Cells adapt to the loss of genes previously thought vital for survival
Yeast cells can survive even when missing certain 'essential' genes, A*STAR researchers have found. This surprising discovery has major ramifications for understanding how cells adapt to challenging situations and for overcoming the problem of drug resistance.
Until now, an essential gene has been defined as one that is critical for a cell's survival. Knock out an essential gene in a cell and the cell will die. This textbook definition underpins many treatments: drugs are developed to block essential genes in cancer cells and pathogenic microbes, thereby killing these dangerous cells.
Now, Giulia Rancati, Norman Pavelka and co-workers at the A*STAR Institute of Medical Biology and Singapore Immunology Network have shown that the picture is not as clear cut. They found that, given time, yeast cells can undergo evolutionary processes that allow them to adapt to the absence of certain genes previously considered essential.
This means that there are three categories of genes: non evolvable essential genes, non essential genes and a sliding scale of genes lying between these two extremes, which the team dubbed evolvable essential genes. "Our study shows that some essential genes are more essential than others," explains Rancati.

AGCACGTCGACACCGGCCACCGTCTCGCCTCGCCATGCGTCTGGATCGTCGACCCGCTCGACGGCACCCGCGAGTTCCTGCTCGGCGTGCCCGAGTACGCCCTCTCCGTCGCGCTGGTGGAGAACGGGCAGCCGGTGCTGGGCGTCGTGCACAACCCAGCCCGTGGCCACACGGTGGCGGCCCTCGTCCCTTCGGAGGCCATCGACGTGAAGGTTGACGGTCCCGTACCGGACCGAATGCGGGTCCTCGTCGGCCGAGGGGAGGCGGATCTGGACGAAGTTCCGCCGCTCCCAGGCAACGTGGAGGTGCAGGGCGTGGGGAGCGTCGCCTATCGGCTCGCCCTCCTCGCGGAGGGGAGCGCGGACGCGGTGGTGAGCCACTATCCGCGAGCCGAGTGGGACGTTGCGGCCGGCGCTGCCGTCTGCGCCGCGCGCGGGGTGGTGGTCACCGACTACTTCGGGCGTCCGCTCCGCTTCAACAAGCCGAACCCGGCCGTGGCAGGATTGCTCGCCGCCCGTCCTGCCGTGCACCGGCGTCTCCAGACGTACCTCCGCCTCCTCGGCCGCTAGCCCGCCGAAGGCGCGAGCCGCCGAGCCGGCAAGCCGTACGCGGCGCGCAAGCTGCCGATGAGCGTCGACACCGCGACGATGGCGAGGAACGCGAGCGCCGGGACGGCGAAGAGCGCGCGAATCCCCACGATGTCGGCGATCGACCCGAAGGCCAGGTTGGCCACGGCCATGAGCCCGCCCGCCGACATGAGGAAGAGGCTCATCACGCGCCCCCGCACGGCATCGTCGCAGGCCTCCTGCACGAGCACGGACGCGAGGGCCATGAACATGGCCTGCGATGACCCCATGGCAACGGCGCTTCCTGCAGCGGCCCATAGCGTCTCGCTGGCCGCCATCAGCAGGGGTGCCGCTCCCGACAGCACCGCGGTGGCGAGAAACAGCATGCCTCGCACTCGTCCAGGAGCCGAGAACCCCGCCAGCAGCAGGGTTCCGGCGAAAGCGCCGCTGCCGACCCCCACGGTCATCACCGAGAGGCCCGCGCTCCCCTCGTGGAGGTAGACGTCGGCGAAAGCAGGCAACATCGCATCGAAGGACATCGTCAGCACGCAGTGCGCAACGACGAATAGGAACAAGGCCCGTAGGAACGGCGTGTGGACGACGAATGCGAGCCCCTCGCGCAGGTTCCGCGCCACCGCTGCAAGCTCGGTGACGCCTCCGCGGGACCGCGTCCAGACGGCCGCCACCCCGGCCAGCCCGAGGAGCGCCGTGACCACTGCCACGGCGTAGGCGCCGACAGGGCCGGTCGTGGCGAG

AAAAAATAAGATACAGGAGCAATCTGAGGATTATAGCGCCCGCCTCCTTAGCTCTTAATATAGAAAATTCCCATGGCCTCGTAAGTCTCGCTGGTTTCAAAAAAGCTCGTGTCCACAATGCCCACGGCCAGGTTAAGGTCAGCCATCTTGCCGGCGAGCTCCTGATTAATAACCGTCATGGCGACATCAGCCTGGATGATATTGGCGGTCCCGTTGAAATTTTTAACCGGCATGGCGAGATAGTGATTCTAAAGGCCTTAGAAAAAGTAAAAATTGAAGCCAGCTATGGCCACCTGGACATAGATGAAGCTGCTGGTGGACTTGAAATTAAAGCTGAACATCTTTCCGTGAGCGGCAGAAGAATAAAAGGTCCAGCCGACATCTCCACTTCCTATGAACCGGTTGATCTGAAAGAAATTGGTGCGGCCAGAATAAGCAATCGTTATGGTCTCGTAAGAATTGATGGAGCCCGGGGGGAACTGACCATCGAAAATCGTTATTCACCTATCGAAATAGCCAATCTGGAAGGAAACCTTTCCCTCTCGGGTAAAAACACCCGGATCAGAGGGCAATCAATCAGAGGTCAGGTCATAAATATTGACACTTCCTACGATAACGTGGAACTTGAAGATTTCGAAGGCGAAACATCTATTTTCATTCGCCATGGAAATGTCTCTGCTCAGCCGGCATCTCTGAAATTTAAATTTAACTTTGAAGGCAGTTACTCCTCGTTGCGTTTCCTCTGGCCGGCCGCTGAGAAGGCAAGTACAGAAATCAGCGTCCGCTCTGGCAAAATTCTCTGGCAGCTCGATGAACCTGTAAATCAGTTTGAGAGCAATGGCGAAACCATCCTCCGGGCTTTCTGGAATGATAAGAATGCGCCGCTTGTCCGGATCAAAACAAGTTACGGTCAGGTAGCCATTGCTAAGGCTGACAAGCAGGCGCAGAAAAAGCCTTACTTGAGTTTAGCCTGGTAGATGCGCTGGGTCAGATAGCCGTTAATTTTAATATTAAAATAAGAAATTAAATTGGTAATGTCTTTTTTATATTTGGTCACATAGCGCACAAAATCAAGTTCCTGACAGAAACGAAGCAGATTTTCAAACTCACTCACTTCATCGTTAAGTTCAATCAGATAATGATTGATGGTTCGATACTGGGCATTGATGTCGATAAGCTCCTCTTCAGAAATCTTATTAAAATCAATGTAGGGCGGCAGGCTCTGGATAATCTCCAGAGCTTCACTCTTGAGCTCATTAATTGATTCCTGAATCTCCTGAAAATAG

The researchers performed a multistage investigation on yeast cells from which they had knocked out one of about 1,000 genes that were considered essential. During these experiments, cells were cultured for several days to give them time to evolve to the loss of the gene. Of the about 1,000 genes investigated, 88 were identified as being evolvable essential.
The discovery has evoked a wide range of reactions from the genetics community. "So far we've faced responses spanning the whole spectrum from 'Of course, we see that happening all the time!' to 'That can't be right. You must have made a mistake!'" says Rancati.
It also has profound implications for drug discovery and development. Drug companies frequently sink billions of dollars into developing a promising drug candidate, only to discover several years later that it is useless because resistance can occur. But now, by targeting true essential genes rather than evolvable essential genes, they face much greater chances of finding a drug for which resistance does not develop.
The team intends to bring these results progressively closer to home. "The next big thing will be to bring these studies to mammalian systems," says Rancati. "We are already planning to do a genome-wide screen to test the evolvability of human cells from which essential genes have been deleted."